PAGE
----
Conservation Efforts With Celine Cousteau

Jacques' granddaughter goes grassroots with CauseCentric

Published January 31, 2014 12:01AM (EST)

 MAR Fellow Gaby Nava inspects one of her coral nurseries on one of the MesoAmerican reefs in Mexico.   (Çapkin van Alphen, CauseCentric Productions)
MAR Fellow Gaby Nava inspects one of her coral nurseries on one of the MesoAmerican reefs in Mexico. (Çapkin van Alphen, CauseCentric Productions)

Celine Cousteau loves sharing travel stories. The granddaughter of famed explorer Jacques, Celine has the ocean in her blood. If you let her, she'll wax poetic on research excursions, travel camera equipment and the value of listening to the people you meet along the journey. But, in discussing her work as founder and CEO of CauseCentric Productions, an organization that enables grassroots conservation projects by sharing their stories via film, she can hardly stop chatting about the outside projects she's stumbled upon long enough to fully explain her own.

As someone who has always admired local conservation efforts and those who work seemingly endlessly to back them, I was able to sit down for a few minutes between Celine's trips to find out what we should know about modern conservation.

Celine, you have family history of being infatuated with the natural world. Was there a particular moment when you knew that this would also be your path or passion in life?

 The realization that working with the environment was in my future was not one that happened in a moment of sudden realization but rather an accumulation of evidence. From the family I grew up in to my own nature of appreciating the outdoors and other cultures, I built the path that brought me here. With my undergraduate studies in Psychology and my graduate studies in Intercultural Relations, I bought my own interest in the human species into what was an already growing library of work with the environment. This is why I am most interested in the human story within the natural world.

Is there a part of the world that you feel is most greatly in need of conservation assistance? 

Ever since I went to the Amazon for the first time as a 9 year old child, I have had a connection with that place. The more I learn about it and the more I experience through regular visits, the more I strive to help protect not just this place, but most importantly the tribes that live in the Amazon. Meeting scientists who have ben doing research in the area I am also convinced that our human livelihood is in part dependent on the healthy future of the Amazon, for water, oxygen, and the root of many of our medicine.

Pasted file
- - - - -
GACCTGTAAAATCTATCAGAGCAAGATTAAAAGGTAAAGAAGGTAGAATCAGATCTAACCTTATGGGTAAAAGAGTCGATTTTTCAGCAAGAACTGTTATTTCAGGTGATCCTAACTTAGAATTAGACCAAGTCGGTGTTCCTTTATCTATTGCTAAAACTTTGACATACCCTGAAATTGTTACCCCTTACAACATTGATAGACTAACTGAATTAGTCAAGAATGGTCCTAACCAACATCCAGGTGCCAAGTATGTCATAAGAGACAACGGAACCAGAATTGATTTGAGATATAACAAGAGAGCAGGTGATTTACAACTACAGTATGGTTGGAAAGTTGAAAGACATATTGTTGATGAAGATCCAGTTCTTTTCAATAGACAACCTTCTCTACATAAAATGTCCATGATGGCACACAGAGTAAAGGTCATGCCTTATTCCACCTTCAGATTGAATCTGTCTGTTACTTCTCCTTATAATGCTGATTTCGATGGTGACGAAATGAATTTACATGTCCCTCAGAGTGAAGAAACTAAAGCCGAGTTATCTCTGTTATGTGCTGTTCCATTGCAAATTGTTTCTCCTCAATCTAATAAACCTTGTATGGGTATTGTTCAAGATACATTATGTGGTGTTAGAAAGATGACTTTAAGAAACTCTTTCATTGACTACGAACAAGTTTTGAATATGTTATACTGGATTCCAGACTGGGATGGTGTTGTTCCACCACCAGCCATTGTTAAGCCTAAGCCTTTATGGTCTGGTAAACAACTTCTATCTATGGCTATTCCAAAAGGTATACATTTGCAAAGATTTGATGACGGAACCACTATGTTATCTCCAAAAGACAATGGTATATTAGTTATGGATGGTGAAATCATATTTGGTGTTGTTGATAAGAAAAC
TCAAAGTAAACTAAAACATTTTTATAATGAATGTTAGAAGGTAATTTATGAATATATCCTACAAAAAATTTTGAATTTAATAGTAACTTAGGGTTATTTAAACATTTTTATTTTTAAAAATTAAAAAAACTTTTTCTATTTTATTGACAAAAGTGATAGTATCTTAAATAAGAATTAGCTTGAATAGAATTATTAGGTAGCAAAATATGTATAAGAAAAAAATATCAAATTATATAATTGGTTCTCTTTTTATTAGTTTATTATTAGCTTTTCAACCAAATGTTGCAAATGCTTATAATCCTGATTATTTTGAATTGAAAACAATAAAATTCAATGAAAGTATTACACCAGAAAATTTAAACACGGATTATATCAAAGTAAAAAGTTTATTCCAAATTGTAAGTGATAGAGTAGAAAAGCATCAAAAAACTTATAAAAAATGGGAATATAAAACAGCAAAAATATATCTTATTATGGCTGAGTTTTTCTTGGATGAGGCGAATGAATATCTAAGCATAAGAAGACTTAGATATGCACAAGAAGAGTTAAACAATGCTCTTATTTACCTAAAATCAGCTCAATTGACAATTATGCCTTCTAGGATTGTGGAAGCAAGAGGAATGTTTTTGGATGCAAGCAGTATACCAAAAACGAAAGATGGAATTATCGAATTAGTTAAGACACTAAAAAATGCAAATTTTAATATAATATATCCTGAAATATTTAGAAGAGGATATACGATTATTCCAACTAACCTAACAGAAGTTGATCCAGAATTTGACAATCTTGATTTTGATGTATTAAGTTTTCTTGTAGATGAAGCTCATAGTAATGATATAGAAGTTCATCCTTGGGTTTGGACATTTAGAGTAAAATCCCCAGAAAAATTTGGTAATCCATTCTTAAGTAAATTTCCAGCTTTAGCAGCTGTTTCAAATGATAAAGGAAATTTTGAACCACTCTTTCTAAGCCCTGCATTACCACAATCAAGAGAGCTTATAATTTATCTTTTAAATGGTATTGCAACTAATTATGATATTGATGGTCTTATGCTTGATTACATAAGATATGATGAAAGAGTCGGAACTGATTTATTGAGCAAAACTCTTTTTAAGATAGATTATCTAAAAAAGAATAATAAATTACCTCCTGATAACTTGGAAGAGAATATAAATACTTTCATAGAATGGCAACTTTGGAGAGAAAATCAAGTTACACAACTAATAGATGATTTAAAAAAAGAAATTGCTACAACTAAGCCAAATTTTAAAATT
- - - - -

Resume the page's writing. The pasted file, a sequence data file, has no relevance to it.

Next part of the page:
[caption id="attachment_13590397" align="aligncenter" width="756" caption="Contiki studies Crayfish with MAR fellow Kim Ley Cooper"][/caption]

So then, how would you compare the conversations happening around conservation in the United States with what's happening there and further abroad, and is there one country or region that pays particular attention to their conservation efforts?

Each place and culture has it's sensitivities and focus. Whether it is the US or European countries we can see a lot of international efforts being made to solve issues of hunger, health, or to support conservation strategies. But the way in which support is given also varies and should not be underestimated. For those who can't give money, volunteer time is valuable and welcome.

Rather than provide information solely based on my own experience of charitable donations, I'll provide research published by the World Giving Index that helps answer this question, and a report.

Celine, you run your conservation efforts as a business. Have you found any problems in this field because of your gender, or have you similarly run into any eco orgs run by women who may have problems securing funding or other needs?

To this day I haven't felt that being a woman running my organization has been a problem. This has sometimes been a bonus in the field as I am given access to places in an indigenous village that men would not be permitted to go. The women I have met who run non-profits have all been professional and efficient- so why should their gender be seen as a downfall?

What strikes me most about your travel stories is your eagerness to tell the tales of those local organizations who are doing so much with so little. With CauseCentric, it seems like your primary aim is to draw attention to the people doing work on the ground. Of these orgs, which are the ones that we haven't heard of, but should know?

Anyone highlighted on the CauseCentric website are all impressive grassroots organizations. Here are a few projects I would like to highlight:

The MesoAmerican Reef Leadership Program is a comprehensive capacity building initiative working with conservationists and marine biologists along the coast of the Mesoamerican reef in Central America. Supported by Contiki Vacations, for whom I am a spokesperson, this organization is truly deserving of attention. In particular, we were so impressed by the work of one of their fellows, Gabriela Nava, that we decided to support her work in addition to continuing support of MAR Leadership. Watch the films CauseCentric and Contiki produced about MAR and Gaby.

Kalabia Initiative (supported by the Nature Conservancy) educates children in the Raja Ampat archipelago.

This is not a small movement but it certainly deserves increasing attention: Girl Rising

And Kiva is a good model and accessible for a lot of people


Which conservation issues are most important to you? Tell us below in the comments. 


By Annemarie Dooling

Annemarie is here to talk about Netflix, travel and local politics, and answer polite questions from the community at

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